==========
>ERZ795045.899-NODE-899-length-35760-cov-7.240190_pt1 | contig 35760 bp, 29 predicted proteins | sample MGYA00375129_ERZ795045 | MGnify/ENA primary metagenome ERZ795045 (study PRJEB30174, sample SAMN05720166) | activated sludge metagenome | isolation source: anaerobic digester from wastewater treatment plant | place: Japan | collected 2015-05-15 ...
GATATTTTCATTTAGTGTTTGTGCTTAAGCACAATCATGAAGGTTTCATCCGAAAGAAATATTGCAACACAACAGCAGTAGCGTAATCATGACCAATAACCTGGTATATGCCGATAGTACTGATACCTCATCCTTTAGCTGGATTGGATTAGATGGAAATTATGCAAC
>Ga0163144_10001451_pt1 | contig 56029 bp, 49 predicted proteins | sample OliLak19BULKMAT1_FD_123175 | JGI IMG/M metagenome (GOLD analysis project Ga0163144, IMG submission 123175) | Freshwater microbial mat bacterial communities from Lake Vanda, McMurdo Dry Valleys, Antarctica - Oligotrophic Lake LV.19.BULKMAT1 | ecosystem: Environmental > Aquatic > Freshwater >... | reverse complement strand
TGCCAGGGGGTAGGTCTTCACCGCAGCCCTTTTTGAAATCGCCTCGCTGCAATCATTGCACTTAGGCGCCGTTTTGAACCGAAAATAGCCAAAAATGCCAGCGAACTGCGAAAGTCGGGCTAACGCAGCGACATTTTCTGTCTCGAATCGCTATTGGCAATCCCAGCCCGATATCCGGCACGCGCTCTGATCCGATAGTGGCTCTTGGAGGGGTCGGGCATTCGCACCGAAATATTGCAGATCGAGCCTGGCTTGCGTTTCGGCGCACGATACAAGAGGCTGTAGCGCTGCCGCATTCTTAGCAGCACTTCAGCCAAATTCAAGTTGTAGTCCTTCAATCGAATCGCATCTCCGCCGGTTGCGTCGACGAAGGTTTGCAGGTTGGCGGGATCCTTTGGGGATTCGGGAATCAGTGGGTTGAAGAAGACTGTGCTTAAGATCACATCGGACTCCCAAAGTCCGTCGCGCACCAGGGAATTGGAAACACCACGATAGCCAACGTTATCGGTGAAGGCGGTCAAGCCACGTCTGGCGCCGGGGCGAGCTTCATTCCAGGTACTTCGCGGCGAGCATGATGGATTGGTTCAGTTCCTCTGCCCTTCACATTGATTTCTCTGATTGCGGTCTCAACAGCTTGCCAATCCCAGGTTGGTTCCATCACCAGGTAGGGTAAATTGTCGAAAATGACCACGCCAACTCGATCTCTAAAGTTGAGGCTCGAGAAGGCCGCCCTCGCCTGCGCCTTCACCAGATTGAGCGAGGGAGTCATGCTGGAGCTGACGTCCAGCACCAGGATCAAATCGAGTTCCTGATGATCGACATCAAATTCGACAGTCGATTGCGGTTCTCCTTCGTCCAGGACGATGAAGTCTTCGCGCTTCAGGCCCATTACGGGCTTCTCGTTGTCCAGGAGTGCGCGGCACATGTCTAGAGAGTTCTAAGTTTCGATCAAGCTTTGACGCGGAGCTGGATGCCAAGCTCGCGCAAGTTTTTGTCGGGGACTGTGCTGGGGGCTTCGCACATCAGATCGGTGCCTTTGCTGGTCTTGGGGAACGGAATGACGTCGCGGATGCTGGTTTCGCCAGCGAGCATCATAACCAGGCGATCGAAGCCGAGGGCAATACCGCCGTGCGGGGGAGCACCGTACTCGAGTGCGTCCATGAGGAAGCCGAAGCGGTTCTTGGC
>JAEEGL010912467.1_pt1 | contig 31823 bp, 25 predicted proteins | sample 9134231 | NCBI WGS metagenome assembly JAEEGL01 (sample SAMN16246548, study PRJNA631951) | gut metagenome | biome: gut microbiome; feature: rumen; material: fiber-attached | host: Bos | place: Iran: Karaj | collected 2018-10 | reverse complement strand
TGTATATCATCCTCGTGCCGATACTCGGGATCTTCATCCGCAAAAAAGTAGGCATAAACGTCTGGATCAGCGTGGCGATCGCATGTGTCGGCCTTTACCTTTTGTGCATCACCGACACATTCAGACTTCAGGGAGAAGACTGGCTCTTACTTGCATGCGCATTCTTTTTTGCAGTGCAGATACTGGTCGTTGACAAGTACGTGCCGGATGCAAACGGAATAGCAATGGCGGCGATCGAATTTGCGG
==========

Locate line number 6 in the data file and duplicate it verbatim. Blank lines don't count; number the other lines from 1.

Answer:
TGTATATCATCCTCGTGCCGATACTCGGGATCTTCATCCGCAAAAAAGTAGGCATAAACGTCTGGATCAGCGTGGCGATCGCATGTGTCGGCCTTTACCTTTTGTGCATCACCGACACATTCAGACTTCAGGGAGAAGACTGGCTCTTACTTGCATGCGCATTCTTTTTTGCAGTGCAGATACTGGTCGTTGACAAGTACGTGCCGGATGCAAACGGAATAGCAATGGCGGCGATCGAATTTGCGG